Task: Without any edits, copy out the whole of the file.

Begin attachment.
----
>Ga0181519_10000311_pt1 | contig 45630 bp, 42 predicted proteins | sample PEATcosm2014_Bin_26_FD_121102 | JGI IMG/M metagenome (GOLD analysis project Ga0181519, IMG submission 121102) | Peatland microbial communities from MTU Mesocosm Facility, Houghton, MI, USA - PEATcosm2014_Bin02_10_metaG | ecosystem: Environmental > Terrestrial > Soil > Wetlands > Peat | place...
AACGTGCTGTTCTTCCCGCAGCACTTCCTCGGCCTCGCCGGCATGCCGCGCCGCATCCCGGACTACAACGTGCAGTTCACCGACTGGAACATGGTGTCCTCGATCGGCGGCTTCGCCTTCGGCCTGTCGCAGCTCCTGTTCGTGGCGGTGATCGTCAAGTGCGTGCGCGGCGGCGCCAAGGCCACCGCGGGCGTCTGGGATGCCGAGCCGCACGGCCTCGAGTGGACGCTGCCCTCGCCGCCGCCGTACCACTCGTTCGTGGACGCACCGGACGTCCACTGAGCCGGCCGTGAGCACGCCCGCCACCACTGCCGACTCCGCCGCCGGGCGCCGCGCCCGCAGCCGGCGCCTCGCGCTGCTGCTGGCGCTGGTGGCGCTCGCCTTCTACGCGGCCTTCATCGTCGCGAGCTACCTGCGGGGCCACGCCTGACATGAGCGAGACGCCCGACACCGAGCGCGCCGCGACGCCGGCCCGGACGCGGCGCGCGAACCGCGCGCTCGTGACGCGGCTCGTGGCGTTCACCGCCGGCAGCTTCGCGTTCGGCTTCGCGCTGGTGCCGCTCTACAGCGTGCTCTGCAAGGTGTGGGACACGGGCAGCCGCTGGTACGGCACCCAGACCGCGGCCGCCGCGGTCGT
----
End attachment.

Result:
>Ga0181519_10000311_pt1 | contig 45630 bp, 42 predicted proteins | sample PEATcosm2014_Bin_26_FD_121102 | JGI IMG/M metagenome (GOLD analysis project Ga0181519, IMG submission 121102) | Peatland microbial communities from MTU Mesocosm Facility, Houghton, MI, USA - PEATcosm2014_Bin02_10_metaG | ecosystem: Environmental > Terrestrial > Soil > Wetlands > Peat | place...
AACGTGCTGTTCTTCCCGCAGCACTTCCTCGGCCTCGCCGGCATGCCGCGCCGCATCCCGGACTACAACGTGCAGTTCACCGACTGGAACATGGTGTCCTCGATCGGCGGCTTCGCCTTCGGCCTGTCGCAGCTCCTGTTCGTGGCGGTGATCGTCAAGTGCGTGCGCGGCGGCGCCAAGGCCACCGCGGGCGTCTGGGATGCCGAGCCGCACGGCCTCGAGTGGACGCTGCCCTCGCCGCCGCCGTACCACTCGTTCGTGGACGCACCGGACGTCCACTGAGCCGGCCGTGAGCACGCCCGCCACCACTGCCGACTCCGCCGCCGGGCGCCGCGCCCGCAGCCGGCGCCTCGCGCTGCTGCTGGCGCTGGTGGCGCTCGCCTTCTACGCGGCCTTCATCGTCGCGAGCTACCTGCGGGGCCACGCCTGACATGAGCGAGACGCCCGACACCGAGCGCGCCGCGACGCCGGCCCGGACGCGGCGCGCGAACCGCGCGCTCGTGACGCGGCTCGTGGCGTTCACCGCCGGCAGCTTCGCGTTCGGCTTCGCGCTGGTGCCGCTCTACAGCGTGCTCTGCAAGGTGTGGGACACGGGCAGCCGCTGGTACGGCACCCAGACCGCGGCCGCCGCGGTCGT